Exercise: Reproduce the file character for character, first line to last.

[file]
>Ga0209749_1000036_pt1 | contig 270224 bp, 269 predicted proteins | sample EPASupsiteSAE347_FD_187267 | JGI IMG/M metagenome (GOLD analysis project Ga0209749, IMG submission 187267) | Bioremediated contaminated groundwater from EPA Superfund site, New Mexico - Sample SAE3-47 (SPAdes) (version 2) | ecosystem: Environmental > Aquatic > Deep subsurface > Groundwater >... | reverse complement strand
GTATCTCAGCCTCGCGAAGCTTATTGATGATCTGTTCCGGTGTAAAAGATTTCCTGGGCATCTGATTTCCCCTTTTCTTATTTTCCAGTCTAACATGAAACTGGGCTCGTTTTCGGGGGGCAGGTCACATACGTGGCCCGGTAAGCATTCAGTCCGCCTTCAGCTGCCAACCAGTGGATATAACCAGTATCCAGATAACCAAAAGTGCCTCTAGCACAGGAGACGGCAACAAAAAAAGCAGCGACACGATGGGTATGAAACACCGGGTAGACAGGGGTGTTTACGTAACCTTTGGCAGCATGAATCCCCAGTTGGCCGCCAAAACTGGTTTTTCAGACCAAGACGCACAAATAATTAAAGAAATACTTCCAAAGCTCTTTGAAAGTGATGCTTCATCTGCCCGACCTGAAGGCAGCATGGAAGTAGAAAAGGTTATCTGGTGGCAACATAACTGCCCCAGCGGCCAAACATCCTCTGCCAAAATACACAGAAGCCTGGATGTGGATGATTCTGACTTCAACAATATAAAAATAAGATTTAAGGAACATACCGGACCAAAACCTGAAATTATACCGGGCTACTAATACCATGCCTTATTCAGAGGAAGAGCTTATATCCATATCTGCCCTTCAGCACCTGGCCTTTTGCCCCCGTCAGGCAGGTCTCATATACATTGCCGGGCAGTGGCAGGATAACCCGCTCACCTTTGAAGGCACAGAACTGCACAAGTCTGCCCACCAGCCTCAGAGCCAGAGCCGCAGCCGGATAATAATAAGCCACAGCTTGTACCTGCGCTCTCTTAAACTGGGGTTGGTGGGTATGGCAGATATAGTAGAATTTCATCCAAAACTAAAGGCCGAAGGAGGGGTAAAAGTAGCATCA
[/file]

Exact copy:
>Ga0209749_1000036_pt1 | contig 270224 bp, 269 predicted proteins | sample EPASupsiteSAE347_FD_187267 | JGI IMG/M metagenome (GOLD analysis project Ga0209749, IMG submission 187267) | Bioremediated contaminated groundwater from EPA Superfund site, New Mexico - Sample SAE3-47 (SPAdes) (version 2) | ecosystem: Environmental > Aquatic > Deep subsurface > Groundwater >... | reverse complement strand
GTATCTCAGCCTCGCGAAGCTTATTGATGATCTGTTCCGGTGTAAAAGATTTCCTGGGCATCTGATTTCCCCTTTTCTTATTTTCCAGTCTAACATGAAACTGGGCTCGTTTTCGGGGGGCAGGTCACATACGTGGCCCGGTAAGCATTCAGTCCGCCTTCAGCTGCCAACCAGTGGATATAACCAGTATCCAGATAACCAAAAGTGCCTCTAGCACAGGAGACGGCAACAAAAAAAGCAGCGACACGATGGGTATGAAACACCGGGTAGACAGGGGTGTTTACGTAACCTTTGGCAGCATGAATCCCCAGTTGGCCGCCAAAACTGGTTTTTCAGACCAAGACGCACAAATAATTAAAGAAATACTTCCAAAGCTCTTTGAAAGTGATGCTTCATCTGCCCGACCTGAAGGCAGCATGGAAGTAGAAAAGGTTATCTGGTGGCAACATAACTGCCCCAGCGGCCAAACATCCTCTGCCAAAATACACAGAAGCCTGGATGTGGATGATTCTGACTTCAACAATATAAAAATAAGATTTAAGGAACATACCGGACCAAAACCTGAAATTATACCGGGCTACTAATACCATGCCTTATTCAGAGGAAGAGCTTATATCCATATCTGCCCTTCAGCACCTGGCCTTTTGCCCCCGTCAGGCAGGTCTCATATACATTGCCGGGCAGTGGCAGGATAACCCGCTCACCTTTGAAGGCACAGAACTGCACAAGTCTGCCCACCAGCCTCAGAGCCAGAGCCGCAGCCGGATAATAATAAGCCACAGCTTGTACCTGCGCTCTCTTAAACTGGGGTTGGTGGGTATGGCAGATATAGTAGAATTTCATCCAAAACTAAAGGCCGAAGGAGGGGTAAAAGTAGCATCA